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In vitro studies

Gene mutation

Bacteria

DEHP and MEHP have been tested for mutagenic potential in a number of Ames-type assays. Unfortunately, several of these studies have been marred by inadequate reporting, for instance the omission of details of the types of tester strains used and phthalateconcentrations; many have only been published in abstractform.

In studies comparable to a guideline study, DEHP was tested inS. typhimurium(TA98, TA100, TA1535 and TA1537 or TA97, TA98, TA100 and TA1535 or TA97, TA98, TA100, TA102) with quantities of 100-10,000 μg DEHP/plate (purity > 99%), with and without metabolic activation with S9-mix from rat and/or hamster (Zeiger et al., 1982, 1985a, 1985b; Baker and Bonin, 1985). DEHP exhibited no mutagenicity in any of the tester strains neither with nor without metabolic activation.

In a study comparable to a guideline study, DEHP was tested inS. typhimurium(TA98, TA100, TA1535, TA1537, TA1538) at concentrations from 0.1-10 μl DEHP/plate (purity: 99.9%) (98-9,800 μg/plate) with and without metabolic activation with Aroclor-induced rat liver S9 (Kirby et al., 1983). No significant mutagenic activity was observed.

In a study comparable to a guideline study, DEHP was tested inS. typhimurium(TA97, TA98, TA100, TA102) with quantities of 100-5,000 μg DEHP/plate (purity > 99%), with and without metabolic activation with S9-mix from rat and hamster (Matsushima et al., 1985). DEHP exhibited no mutagenicity in any of the tester strains neither with nor without metabolic activation.

In a study comparable to a guideline study, DEHP was tested for the induction of bacterial mutation using five histidine auxotrophs ofSalmonella typhimurium(TA98, TA100, TA1535, TA1537, TA1538) according to the method of Ames (Rexroat and probst, 1985). The test was conducted at concentrations of 50-5000 µg/plate with and without metabolic activation using an S9 fraction prepared from the livers of Aroclor-1254-induced rats. N-Methyl-N'-nitro-N-nitrosoguanidine (MNNG), 2-nitrofluorene (2NF) and 9-aminoacridine (9AmAc) served as the positive controls for the non-activated test, while 2-aminoanthracene (2AA) served as the positive control for the activated test. Either with or without metabolic activation no revertants were induced by treatment with DEHP.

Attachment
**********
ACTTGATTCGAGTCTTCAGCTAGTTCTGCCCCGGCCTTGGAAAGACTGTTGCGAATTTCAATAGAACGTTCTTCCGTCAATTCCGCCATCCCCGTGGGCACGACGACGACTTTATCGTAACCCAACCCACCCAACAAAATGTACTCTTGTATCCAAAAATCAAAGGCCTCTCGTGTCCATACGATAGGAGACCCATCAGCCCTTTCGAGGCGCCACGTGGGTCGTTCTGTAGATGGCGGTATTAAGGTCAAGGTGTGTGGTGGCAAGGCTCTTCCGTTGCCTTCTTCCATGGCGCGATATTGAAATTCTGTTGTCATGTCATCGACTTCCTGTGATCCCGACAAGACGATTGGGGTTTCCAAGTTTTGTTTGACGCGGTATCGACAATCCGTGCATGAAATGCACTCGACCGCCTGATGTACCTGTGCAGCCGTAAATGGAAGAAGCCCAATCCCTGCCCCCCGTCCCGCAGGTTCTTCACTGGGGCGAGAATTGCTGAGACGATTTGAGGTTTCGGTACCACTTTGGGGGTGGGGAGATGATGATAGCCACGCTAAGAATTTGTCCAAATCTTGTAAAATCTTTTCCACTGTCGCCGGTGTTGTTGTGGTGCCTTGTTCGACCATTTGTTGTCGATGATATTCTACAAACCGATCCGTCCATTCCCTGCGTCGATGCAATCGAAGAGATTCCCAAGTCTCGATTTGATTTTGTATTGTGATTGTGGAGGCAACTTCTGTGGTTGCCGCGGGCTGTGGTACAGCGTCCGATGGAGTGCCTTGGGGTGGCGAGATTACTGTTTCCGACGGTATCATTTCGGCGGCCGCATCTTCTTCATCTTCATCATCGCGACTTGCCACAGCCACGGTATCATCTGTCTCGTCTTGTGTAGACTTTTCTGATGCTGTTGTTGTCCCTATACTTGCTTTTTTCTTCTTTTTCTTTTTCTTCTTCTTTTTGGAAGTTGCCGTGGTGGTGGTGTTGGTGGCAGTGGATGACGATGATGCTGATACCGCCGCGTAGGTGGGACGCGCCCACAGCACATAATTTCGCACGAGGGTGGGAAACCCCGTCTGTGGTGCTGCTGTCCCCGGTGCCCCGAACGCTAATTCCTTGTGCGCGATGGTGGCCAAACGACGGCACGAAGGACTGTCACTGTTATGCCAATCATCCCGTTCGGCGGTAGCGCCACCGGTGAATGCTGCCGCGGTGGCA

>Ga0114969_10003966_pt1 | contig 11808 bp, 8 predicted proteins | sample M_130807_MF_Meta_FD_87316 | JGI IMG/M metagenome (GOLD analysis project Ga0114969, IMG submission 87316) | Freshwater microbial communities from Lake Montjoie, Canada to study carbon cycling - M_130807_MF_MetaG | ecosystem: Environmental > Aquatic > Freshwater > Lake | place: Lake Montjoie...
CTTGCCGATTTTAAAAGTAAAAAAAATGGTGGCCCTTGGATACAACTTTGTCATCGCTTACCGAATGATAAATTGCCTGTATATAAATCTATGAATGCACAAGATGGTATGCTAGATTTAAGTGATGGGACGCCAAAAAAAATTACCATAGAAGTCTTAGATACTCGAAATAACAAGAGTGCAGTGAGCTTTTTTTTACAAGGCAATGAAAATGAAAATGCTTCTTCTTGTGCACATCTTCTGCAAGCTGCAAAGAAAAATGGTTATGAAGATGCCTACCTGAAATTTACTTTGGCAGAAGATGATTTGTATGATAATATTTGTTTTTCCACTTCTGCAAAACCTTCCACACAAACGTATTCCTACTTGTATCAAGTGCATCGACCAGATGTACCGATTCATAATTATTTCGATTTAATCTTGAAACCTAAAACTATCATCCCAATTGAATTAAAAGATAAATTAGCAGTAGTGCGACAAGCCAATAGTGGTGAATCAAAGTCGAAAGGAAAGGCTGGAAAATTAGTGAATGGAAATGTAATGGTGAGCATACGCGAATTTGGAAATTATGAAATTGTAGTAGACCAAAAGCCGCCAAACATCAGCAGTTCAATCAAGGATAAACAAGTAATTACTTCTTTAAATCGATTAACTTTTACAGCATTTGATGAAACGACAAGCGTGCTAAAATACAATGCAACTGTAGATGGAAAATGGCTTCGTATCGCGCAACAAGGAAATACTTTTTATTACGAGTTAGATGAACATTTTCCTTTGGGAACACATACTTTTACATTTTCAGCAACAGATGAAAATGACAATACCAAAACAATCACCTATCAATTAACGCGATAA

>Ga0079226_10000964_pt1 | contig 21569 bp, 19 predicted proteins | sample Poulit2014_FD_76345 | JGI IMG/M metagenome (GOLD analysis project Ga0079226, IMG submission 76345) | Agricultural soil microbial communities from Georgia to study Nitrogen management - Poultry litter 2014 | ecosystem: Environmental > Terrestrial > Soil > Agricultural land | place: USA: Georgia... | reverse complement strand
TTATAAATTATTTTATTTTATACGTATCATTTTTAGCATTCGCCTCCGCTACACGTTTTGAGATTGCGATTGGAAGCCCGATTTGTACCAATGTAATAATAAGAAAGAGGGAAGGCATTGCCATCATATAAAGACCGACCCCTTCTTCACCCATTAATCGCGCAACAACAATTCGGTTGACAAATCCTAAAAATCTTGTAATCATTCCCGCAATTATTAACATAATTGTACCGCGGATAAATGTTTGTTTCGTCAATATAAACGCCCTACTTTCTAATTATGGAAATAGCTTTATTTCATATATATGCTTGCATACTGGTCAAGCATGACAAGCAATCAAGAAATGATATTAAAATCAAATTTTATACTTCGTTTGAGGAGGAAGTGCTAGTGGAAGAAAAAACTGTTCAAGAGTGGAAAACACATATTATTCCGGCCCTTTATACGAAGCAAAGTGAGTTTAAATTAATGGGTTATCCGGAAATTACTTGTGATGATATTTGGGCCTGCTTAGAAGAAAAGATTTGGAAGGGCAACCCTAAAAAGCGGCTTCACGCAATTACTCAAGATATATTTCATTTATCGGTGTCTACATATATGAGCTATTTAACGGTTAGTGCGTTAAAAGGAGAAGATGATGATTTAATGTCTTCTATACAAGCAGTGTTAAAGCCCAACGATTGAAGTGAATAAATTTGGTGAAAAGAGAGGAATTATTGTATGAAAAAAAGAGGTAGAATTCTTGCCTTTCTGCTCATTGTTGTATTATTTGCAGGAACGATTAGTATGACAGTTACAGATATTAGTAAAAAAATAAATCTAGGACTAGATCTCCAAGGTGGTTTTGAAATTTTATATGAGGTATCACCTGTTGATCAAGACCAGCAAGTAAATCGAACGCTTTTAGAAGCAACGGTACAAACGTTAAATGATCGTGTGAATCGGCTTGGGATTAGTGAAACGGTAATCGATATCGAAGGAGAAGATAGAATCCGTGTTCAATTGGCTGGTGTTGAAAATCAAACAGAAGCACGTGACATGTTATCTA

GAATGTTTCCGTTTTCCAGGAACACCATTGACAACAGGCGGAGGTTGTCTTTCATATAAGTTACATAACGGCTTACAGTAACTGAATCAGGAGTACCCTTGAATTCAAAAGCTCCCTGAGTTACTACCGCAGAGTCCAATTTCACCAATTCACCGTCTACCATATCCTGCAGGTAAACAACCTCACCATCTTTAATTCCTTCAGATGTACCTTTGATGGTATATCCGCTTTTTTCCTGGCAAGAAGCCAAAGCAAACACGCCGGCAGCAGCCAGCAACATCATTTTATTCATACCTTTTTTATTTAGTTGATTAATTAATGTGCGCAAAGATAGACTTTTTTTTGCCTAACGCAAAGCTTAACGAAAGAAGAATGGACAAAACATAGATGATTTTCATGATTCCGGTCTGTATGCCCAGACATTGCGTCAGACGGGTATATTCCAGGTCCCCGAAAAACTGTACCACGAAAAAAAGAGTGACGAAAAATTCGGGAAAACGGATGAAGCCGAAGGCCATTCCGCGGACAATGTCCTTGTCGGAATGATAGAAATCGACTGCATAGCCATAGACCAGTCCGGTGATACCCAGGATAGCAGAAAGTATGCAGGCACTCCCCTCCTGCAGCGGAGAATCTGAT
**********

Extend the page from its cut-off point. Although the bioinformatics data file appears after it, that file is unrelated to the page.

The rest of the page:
DEHP and MEHP were tested inSalmonella typhimurium(TA98, TA100) andEscherichia colitrp- (uvr+, uvr-) at concentrations from 50 to 2,000 μg/plate with and without metabolic activation with rat S9-mix (Yoshikawa et al., 1983). DEHP and MEHP did not show any mutagenic activity but some lethality towards theS. typhimuriumstrains.

DEHP (0.5-1000 µg/ml) was tested in the Ames test onSalmonella typhimuriumTA7001, TA7002, TA7003, TA7004, TA7005, TA7006, and a mix of 7000-strains, TA1537, TA98 with metabolic activation (Gee et al., 1998). Each of theSalmonella typhimuriumstrains TA7001-7006 carry a target missense mutation in biosynthetic operon that reverts to phototrophy by base-substitution events unique to each strain. TA7001-3 detect point substitutions at A:T and TA7004-6 at G:C. TA98 and TA1537 detect frameshift mutations. DEHP exhibited no mutagenicity in any of the tester strains with metabolic activation.

The potential of Diethylhexylphthalate DEHP to induce reverse mutation inSalmonella typhimuriumwas evaluated in strain TA 102 (Jung et al., 1992). DEHP was tested in two independent experiments in three different laboratories, with and without a metabolic activation system. Bacteria cultures were exposed DEHP at five dose-levels (three plates/dose-level) up to 5000µg/plate in DMSO or ethanol. After 48 to 72 hours of incubation at 37°C, the revertant colonies were scored. DEHP did not induce any noteworthy increase in the number of revertants, both with and without S9 mix. DEHP did not show any mutagenic activity in the bacterial reverse mutation test withSalmonella typhimurium.